Archive for the ‘Uncategorized’ Category

I am currently in the process of making some changes to my blog and other websites. As much as I really don’t want to, I’ve decided to turn A Drop of Jewel into a niche blog site. The reason why I didn’t take the same route as most bloggers, and focus on one particular area, is because I don’t like limiting myself or being put in a box. Also, my brain just doesn’t work that way. My brain waves are all over the place, very random. Hence, I’m a random person and so is my writing. However, it doesn’t really make sense for me to post about different topics if no one is actually reading them so…

I’ve noticed over the past [almost] 3 years that I’ve been blogging that my dating and relationship posts seem to draw the most attention. So going forward I will be blogging about topics that relate to dating, relationships, and sex (just because I can’t help myself). The only issue I see arising is that I may run out of things to write about, another reason I never wanted to “niche blog”. This is where your help is needed. I’d love it if you would help me with some topics I can blog about. What are some things you’ve wondered about when it comes to these categories? What are some areas you see others struggle with in their dating lives? I welcome all comments and suggestions. Please help me turn this blog into one that people want to read. Thanks in advance!


I think the innocence of children is so precious and remarkable. You ask a child a question, and you are sure to get an honest answer or opinion, whether good or bad. Kids have no filters in the early years. They will tell you if your breath stinks. They’ll tell you if they don’t like your outfit. They will tell you exactly what someone else said when recounting a story or conversation.

But somewhere along the way a parent or adult tells them their honesty is “rude”. At some point we begin to tell children that they’re being “impolite” by sharing their honest opinions or feelings about someone or something. A child tells a stranger, “You have a booger” or “You’re bald just like my cat Fee Fee,” and your response to them is “Shh! That’s not nice!” It is because, as an adult, you become embarrassed by their blunt comments because somewhere in your childhood someone probably shushed you in the same way.

So how is it that as adults we can’t understand the liars and phonies of the world? Of course we are going to talk behind one another’s back. Of course we will be fake and tell a friend we like their outfit, when asked, instead of telling them we absolutely don’t. If we are taught from childhood that expressing how you really feel is taboo, impolite, rude and socially unacceptable, how can we get upset when people show up as representatives of themselves instead of their true selves? I understand the rule; if you don’t have anything nice to say, don’t say anything at all. But where do you draw the line between being polite and just being a phony bologna? And how do you teach your children the difference?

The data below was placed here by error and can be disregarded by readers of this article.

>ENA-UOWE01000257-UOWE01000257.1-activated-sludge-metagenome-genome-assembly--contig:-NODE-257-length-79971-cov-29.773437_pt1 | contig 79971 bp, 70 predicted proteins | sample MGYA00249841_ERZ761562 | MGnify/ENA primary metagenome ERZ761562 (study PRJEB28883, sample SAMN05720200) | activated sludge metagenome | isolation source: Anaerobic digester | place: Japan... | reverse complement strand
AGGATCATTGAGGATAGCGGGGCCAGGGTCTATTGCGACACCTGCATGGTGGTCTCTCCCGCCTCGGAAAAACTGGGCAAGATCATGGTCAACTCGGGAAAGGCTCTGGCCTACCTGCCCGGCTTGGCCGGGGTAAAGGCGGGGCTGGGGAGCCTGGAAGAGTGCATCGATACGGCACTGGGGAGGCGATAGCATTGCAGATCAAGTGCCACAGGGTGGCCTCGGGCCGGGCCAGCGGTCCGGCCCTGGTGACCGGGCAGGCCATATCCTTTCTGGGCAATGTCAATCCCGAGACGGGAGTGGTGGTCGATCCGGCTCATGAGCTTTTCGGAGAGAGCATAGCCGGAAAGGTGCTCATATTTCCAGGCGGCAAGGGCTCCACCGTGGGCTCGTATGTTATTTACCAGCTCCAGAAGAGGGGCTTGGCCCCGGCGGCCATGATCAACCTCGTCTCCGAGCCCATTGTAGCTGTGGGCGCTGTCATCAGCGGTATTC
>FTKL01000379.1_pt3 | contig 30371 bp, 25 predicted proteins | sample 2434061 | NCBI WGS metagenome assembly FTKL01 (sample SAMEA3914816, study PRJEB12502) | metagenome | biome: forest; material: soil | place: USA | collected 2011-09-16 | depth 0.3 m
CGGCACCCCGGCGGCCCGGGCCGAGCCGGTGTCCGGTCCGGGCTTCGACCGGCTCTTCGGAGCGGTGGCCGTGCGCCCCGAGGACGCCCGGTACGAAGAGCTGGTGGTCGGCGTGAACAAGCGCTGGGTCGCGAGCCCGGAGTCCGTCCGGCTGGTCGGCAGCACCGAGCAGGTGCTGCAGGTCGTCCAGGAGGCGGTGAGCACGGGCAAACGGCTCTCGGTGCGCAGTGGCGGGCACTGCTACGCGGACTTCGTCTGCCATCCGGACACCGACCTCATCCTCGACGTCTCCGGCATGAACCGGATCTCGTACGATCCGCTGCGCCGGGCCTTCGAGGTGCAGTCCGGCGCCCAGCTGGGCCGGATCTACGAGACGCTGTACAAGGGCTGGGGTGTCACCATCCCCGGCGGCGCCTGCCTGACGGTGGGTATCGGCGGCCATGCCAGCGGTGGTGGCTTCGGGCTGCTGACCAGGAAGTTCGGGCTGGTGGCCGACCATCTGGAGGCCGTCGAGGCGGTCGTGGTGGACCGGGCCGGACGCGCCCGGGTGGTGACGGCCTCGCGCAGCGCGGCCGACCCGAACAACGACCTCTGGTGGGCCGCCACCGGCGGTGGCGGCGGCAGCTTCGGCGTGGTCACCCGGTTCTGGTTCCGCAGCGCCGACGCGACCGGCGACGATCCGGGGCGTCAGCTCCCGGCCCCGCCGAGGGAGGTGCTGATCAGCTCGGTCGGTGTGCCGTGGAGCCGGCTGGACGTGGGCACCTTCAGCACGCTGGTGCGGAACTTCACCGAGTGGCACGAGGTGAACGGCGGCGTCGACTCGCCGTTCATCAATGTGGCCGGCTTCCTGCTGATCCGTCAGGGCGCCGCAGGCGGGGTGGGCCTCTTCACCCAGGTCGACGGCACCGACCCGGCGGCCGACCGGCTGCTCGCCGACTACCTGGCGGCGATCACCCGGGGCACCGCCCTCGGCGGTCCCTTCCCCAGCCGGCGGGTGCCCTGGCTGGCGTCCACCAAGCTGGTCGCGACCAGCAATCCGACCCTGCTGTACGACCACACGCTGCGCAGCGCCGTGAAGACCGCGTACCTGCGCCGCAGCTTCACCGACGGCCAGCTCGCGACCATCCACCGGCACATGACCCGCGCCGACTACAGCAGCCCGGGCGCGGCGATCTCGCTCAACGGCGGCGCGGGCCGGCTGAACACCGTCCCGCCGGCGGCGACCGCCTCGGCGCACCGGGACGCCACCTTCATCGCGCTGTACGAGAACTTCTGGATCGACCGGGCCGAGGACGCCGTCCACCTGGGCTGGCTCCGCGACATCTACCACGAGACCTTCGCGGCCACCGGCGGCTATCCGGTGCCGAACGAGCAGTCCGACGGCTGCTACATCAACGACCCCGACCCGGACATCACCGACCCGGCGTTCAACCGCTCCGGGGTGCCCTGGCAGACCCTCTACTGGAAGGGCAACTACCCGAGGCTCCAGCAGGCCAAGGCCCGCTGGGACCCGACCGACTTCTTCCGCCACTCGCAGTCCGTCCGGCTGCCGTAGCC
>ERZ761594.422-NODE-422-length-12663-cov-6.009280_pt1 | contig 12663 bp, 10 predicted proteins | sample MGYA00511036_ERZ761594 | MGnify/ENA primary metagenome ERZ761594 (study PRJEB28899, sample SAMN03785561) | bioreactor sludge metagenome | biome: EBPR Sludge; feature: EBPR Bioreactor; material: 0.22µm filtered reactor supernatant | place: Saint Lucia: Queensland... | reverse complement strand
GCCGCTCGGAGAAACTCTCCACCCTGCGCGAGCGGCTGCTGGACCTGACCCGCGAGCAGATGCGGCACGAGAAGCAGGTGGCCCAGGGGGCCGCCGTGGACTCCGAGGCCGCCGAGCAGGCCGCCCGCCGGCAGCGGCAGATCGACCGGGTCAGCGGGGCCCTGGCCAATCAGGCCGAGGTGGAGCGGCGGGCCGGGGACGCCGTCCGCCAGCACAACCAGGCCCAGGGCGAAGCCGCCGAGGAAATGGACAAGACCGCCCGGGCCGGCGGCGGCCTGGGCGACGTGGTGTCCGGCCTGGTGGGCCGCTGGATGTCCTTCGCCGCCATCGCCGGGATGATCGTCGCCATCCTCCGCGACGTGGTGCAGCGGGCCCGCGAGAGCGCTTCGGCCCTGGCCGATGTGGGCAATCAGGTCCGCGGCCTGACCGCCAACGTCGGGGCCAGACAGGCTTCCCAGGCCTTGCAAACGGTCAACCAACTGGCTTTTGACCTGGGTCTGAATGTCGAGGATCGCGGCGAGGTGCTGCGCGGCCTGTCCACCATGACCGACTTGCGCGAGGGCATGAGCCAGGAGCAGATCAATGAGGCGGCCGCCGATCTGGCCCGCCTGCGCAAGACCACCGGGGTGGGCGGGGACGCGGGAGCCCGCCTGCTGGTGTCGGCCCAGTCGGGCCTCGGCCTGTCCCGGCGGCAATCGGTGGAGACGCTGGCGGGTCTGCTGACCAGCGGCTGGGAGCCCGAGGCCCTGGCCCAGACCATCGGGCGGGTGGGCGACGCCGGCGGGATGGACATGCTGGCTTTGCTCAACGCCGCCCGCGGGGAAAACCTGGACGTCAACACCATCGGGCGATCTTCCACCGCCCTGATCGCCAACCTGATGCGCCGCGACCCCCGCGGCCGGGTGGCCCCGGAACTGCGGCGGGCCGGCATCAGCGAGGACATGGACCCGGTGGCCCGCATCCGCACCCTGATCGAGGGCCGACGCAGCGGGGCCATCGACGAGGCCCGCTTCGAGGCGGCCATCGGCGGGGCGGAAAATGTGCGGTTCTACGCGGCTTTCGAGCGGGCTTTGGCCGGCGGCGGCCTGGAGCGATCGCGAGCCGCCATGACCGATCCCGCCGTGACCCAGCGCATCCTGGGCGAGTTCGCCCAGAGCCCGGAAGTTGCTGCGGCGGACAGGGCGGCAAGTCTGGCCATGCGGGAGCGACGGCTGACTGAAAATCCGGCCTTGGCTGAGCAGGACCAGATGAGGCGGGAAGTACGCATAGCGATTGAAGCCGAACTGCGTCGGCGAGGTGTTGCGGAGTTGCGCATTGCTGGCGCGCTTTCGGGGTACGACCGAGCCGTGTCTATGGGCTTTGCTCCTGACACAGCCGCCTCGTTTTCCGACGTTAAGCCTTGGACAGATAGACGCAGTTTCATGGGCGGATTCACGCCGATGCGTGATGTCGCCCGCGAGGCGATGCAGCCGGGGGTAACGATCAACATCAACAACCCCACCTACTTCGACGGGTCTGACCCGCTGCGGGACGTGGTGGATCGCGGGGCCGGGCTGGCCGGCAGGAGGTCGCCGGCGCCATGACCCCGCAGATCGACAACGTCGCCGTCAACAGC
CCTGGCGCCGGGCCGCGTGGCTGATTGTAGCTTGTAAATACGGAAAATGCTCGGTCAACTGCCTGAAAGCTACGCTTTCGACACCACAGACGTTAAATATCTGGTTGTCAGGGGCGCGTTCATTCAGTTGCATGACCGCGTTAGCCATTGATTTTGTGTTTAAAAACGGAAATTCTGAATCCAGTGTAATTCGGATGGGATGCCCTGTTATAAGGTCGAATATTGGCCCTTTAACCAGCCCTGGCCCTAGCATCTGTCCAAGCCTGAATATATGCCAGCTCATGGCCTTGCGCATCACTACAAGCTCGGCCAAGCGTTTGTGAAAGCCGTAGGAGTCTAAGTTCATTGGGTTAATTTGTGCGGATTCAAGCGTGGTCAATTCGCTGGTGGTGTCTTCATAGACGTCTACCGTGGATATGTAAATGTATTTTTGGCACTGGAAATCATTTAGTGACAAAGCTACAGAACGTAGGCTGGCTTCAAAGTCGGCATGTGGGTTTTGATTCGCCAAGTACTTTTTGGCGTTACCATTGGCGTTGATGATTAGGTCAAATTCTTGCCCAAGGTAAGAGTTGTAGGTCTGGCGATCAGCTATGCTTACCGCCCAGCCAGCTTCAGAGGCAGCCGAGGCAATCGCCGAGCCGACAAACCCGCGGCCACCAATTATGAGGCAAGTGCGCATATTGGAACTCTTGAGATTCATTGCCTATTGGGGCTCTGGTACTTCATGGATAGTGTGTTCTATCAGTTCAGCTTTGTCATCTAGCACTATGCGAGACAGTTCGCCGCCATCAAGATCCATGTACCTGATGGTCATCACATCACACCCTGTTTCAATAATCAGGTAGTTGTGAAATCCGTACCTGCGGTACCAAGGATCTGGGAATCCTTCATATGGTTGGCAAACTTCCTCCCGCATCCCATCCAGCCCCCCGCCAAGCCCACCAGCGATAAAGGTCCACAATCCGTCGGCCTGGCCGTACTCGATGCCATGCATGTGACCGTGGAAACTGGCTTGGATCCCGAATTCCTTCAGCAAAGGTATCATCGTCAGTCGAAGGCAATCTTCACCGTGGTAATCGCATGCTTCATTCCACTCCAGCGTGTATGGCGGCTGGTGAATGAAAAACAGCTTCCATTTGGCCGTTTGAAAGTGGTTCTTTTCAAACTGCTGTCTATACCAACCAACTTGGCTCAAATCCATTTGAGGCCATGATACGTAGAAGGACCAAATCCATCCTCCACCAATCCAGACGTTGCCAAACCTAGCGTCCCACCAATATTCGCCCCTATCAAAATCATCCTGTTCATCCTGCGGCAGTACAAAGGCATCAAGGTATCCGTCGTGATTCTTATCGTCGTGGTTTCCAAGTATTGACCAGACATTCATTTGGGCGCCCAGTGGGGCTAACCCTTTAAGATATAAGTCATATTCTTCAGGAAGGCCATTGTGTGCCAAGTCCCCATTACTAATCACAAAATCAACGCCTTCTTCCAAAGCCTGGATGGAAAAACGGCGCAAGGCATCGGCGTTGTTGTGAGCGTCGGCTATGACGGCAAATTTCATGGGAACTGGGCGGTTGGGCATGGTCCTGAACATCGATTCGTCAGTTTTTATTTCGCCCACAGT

A few days ago I was reading an article where a mother let her child starve to death and was convicted and sentenced to 34 years (I think or something like that) in prison. I then read all the readers’ comments that followed. People were outraged, of course, and saying all these mean and awful things about the mother, damning her to hell, etc. I don’t know why or if I’m the only one who does this, but whenever I hear tragedies similar to this, I always put myself in both the victim and the guilty person’s shoes. Why did they do this? What were they thinking while they did this? What is their reasoning like? What are their skills of logic like? Are they balanced or insane? Were they abused? If so, how and for how long? Did they just snap or were they breaking down over time?

I definitely don’t believe in making excuses for people but I do believe there is usually a reason behind everything. However, the reason is never exposed or it doesn’t make it in the article. As I scrolled down the article, I found pictures of the woman and immediately I thought, Aha! Look at this woman. She’s damn near starved herself. She is obviously on drugs. I went on to read that she gave birth to another baby that tested positive for drugs and that the child she let starve was born underweight with serious health issues; which, to me, means this woman is obviously producing crack babies. Now, if I was able to put all this together just from reading a one-page article, why weren’t the social workers able to? This woman had no business being allowed to take either of those children home from the hospital, but somehow was.